Pastor Keion Henderson and Sheriff Ron Hickman welcomed the community to a town hall meeting. Photo by Jacqueline Havelka


“Thank you for this opportunity for community and law enforcement to gather together in one place to ask questions and seek answers and to leave this place more unified. We pray for our city, as our world is in upheaval with misunderstandings that plague our nation. Our hope is that we leave here more unified.” These were the opening words from Pastor Keion Henderson at the Harris County Sheriff’s Office (HCSO) town hall meeting held at Humble's Lighthouse Church on Sept. 21. Town hall meetings have been held in various locations throughout Harris County by Sheriff Ron Hickman to enhance the safety and trust of citizens by sharing the latest news. 

Hickman graduated from the Houston Police Department Training Academy in June of 1971 and has had a distinguished 44-year career. He has been named Constable of the Year on three separate occasions and is a 2014 graduate of the prestigious FBI National Academy. He was unanimously appointed sheriff of Harris County by the Commissioners Court in May 2015.

Hickman began by discussing the new DWI unit that was rolled out Labor Day weekend. Harris County has the most DWIs and related fatalities of any county in the nation, and this dedicated task force was designed to crack down on the problem. Regular officers who encounter a DWI violation can call the task force to deal with it, thus returning officers to their regular duties.

Hickman then discussed the new Real Time Crime Center which opened March 2016. The center provides field officers with investigative and critical information that assists with enhanced situational awareness during active crime events, such as hostage situations, and also helps to identify criminal patterns and thus stop emerging crime.

In August, K-9 units were expanded to go inside jails to detect narcotics and other contraband such as cell phones. Since the batteries of cell phones give off a unique scent, dogs have been trained to detect them.

Hickman then discussed the $5 million overhaul of video-monitoring capabilities within the jail. More than 1,600 cameras as well as network and supporting infrastructure are being installed in Harris County jails. As Hickman put it, “Both inmates and officers will act differently when they know the cameras are rolling.”

Hickman also explained that the four outlying jails are being reopened to alleviate the problem of all inmates being transported to the downtown jail. The sheriff's office annex jail on Will Clayton Parkway is one of these, and the transport time saved will allow officers more time in the north Houston community.

Hickman was particularly pleased to share information about the Basic Peace Officer Course (BPOC) academy training. The last BPOC training academy was in 2009, and Hickman reinstated the course so that Harris County could provide very specific training to its own deputies. It is a military, boot camp-style approach with physical fitness and firearms training as well as all levels of force training. The first BPOC class under Hickman graduated in 2015. Hickman said that the program is very selective and that the applications are highly scrutinized.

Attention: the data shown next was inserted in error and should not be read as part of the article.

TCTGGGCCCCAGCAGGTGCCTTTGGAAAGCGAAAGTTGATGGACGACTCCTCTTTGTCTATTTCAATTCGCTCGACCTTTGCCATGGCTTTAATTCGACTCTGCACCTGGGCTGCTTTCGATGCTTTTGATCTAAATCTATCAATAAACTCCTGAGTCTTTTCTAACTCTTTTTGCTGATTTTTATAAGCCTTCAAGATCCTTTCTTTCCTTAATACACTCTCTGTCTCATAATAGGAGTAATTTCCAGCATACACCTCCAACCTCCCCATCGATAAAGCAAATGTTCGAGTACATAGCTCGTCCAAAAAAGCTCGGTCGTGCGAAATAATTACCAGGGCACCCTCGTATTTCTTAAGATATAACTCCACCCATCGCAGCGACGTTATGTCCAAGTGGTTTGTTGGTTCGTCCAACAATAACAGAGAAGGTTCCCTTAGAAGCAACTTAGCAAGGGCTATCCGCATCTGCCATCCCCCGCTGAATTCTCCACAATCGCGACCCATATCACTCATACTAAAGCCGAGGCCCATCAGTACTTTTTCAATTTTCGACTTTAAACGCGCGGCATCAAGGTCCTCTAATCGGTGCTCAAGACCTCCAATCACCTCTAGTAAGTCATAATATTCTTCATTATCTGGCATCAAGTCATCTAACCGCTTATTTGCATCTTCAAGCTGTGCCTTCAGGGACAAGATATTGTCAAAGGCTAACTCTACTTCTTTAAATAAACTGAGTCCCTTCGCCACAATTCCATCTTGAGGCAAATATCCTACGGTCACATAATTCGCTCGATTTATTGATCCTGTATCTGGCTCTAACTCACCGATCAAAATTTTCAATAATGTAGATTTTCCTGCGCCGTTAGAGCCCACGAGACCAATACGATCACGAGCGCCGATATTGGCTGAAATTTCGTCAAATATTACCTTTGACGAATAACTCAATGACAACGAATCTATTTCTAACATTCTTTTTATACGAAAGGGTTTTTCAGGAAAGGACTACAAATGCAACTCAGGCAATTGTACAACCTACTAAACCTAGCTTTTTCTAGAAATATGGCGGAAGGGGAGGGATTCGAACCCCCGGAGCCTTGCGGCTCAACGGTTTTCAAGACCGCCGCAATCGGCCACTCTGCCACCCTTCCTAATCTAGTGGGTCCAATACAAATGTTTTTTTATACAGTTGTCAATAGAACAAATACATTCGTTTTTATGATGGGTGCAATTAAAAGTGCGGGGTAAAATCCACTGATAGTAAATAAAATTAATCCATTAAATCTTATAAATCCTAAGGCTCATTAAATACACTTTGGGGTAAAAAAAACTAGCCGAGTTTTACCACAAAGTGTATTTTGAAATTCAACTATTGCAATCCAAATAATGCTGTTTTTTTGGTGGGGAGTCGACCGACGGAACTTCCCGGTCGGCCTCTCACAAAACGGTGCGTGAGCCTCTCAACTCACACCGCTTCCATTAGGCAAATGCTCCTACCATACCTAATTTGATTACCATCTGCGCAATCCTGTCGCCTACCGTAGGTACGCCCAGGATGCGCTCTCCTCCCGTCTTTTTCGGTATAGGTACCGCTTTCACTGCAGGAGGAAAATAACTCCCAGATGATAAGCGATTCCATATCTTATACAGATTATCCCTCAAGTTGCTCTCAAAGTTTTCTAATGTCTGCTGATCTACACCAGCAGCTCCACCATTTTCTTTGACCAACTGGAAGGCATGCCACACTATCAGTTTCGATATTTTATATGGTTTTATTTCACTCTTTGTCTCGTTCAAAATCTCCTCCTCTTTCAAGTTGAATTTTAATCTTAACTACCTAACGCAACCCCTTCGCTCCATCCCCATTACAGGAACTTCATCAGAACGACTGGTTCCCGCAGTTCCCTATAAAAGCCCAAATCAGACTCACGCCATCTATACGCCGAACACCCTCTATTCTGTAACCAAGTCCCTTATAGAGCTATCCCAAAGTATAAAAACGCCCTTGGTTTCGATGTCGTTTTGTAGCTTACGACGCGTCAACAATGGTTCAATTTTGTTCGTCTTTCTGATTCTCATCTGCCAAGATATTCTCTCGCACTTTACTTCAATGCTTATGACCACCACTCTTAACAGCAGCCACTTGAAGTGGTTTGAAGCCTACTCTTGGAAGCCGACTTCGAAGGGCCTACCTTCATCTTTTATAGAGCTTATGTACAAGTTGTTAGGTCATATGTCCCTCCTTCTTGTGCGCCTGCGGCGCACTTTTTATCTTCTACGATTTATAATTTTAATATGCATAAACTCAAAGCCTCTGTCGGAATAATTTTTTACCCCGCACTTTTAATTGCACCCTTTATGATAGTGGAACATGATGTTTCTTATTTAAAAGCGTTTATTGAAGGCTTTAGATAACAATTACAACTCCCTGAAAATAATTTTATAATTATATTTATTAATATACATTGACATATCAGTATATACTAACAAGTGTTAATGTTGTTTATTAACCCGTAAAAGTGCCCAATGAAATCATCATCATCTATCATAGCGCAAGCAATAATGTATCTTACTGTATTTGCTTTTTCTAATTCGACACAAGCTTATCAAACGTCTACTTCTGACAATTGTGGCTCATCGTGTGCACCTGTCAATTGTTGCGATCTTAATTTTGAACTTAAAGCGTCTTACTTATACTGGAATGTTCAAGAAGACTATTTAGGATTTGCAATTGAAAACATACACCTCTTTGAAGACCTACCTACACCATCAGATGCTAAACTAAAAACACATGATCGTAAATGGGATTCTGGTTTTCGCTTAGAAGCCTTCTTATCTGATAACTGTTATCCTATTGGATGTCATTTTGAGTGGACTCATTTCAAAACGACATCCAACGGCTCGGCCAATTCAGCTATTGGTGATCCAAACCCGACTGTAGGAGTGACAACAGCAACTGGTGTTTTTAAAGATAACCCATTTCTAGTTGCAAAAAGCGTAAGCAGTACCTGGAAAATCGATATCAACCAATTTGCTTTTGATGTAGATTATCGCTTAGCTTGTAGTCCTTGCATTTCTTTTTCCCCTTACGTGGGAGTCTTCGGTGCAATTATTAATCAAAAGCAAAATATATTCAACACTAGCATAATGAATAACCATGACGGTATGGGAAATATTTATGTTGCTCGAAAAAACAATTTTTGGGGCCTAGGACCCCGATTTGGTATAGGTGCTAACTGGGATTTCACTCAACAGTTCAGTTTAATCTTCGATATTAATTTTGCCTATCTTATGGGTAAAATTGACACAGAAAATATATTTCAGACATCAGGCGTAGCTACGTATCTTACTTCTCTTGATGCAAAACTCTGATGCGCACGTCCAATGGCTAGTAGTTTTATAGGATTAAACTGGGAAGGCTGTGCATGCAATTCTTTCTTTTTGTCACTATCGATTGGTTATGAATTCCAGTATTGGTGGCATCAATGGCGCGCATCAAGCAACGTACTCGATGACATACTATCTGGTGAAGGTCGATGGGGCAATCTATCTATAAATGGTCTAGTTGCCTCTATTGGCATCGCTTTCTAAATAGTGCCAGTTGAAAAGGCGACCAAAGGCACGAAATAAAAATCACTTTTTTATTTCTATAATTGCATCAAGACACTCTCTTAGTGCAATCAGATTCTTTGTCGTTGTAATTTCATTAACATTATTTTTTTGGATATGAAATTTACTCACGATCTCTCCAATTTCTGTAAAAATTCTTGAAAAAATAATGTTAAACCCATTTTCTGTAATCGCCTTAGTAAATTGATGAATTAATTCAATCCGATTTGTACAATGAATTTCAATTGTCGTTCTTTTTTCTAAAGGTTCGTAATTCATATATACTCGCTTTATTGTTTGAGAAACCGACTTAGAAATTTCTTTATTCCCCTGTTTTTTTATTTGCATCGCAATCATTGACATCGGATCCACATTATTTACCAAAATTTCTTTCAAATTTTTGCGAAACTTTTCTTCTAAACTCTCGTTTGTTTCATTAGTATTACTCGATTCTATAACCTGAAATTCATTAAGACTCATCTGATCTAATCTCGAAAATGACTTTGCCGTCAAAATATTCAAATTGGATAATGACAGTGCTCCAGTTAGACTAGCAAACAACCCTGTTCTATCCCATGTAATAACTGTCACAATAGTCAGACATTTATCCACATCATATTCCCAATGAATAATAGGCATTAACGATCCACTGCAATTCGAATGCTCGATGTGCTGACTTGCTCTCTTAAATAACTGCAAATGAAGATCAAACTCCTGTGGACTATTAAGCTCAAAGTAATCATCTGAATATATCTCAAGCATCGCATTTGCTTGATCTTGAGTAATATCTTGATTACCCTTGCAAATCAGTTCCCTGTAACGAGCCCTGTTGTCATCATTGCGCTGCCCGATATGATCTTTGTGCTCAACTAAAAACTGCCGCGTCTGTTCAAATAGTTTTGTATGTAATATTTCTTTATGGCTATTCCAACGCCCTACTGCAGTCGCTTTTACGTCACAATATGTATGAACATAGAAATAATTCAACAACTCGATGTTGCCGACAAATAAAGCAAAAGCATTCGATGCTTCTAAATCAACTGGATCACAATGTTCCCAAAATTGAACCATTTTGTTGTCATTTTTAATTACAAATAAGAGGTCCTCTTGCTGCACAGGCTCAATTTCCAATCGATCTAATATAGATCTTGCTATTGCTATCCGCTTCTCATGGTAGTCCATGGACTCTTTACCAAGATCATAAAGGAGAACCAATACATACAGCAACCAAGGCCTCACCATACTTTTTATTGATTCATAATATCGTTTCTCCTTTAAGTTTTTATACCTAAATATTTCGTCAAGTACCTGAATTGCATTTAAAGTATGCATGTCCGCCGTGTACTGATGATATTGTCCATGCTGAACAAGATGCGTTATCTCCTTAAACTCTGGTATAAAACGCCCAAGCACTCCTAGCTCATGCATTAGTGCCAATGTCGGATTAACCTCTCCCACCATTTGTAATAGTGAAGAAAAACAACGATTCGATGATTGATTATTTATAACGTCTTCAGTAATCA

“We want the best protecting you,” said Hickman. Hickman also announced that a shooting simulator will be acquired in the near future to better train officers. 

“In these simulations, the first time you 'shoot' someone, it has a dramatic impact on you. This technology allows us to see real life scenarios without real life impacts,” he said.

HCSO also began the Homeless Outreach Team (HOT) in November 2015. It began with a private donation of $130,000 to bolster the inadequate resources to deal with Houston’s homeless population. Hickman reminded everyone that “it is not illegal to be homeless,” and said that HCSO used other successful programs such as the one in San Antonio as benchmarks. The HOT team has helped 1,059 homeless people since last November, and with an estimated 5,500 homeless people in total, that means that HOT has directly impacted one-fifth of them in less than one year. He gave an example of a family of five found living under a bridge; the youngest child was 8 months old. The father had lost his job and they found themselves homeless with no possessions. HOT helped the family obtain housing and part-time jobs to begin to pay their bills.

The sheriff then turned his attention to the huge task of providing medical care for inmates. There is a hospital inside the downtown jail; it employs 1,000 people and expends $62 million for medical and mental healthcare and is 100 percent paid for by taxpayers. The large sum of money is needed because by law, the health of an inmate must be maintained while incarcerated, including any treatments such as chemotherapy and medication they are taking. As Hickman explained, many inmates come to the jail with very poor health to begin with. Each inmate has an eight-hour comprehensive exam upon entering the jail, and often, the hospital diagnoses many problems the inmate didn’t know they had. The hospital then must also maintain and treat any newly diagnosed conditions. Mental health in prisons is a big issue, and Baylor College of Medicine is opening a psychiatric-care teaching hospital within the jail to provide this much-needed care and to give its medical students first-hand experiences at mental healthcare management. The sheriff also mentioned that clinicians usually accompany officers on mental health calls to de-escalate the situation and prevent non-criminal mental health cases from ending up in jail.

Hickman announced the arrests of nearly 30 sex offenders since the High Tech Crime Unit was started in June of 2015. The unit works with other federal, state and local agencies to combat online child sexual exploitation. Hickman gave an example of a person bringing a two-year-old to have sex with who he thought was a 14-year-old, but who turned out to be an officer in a sting operation.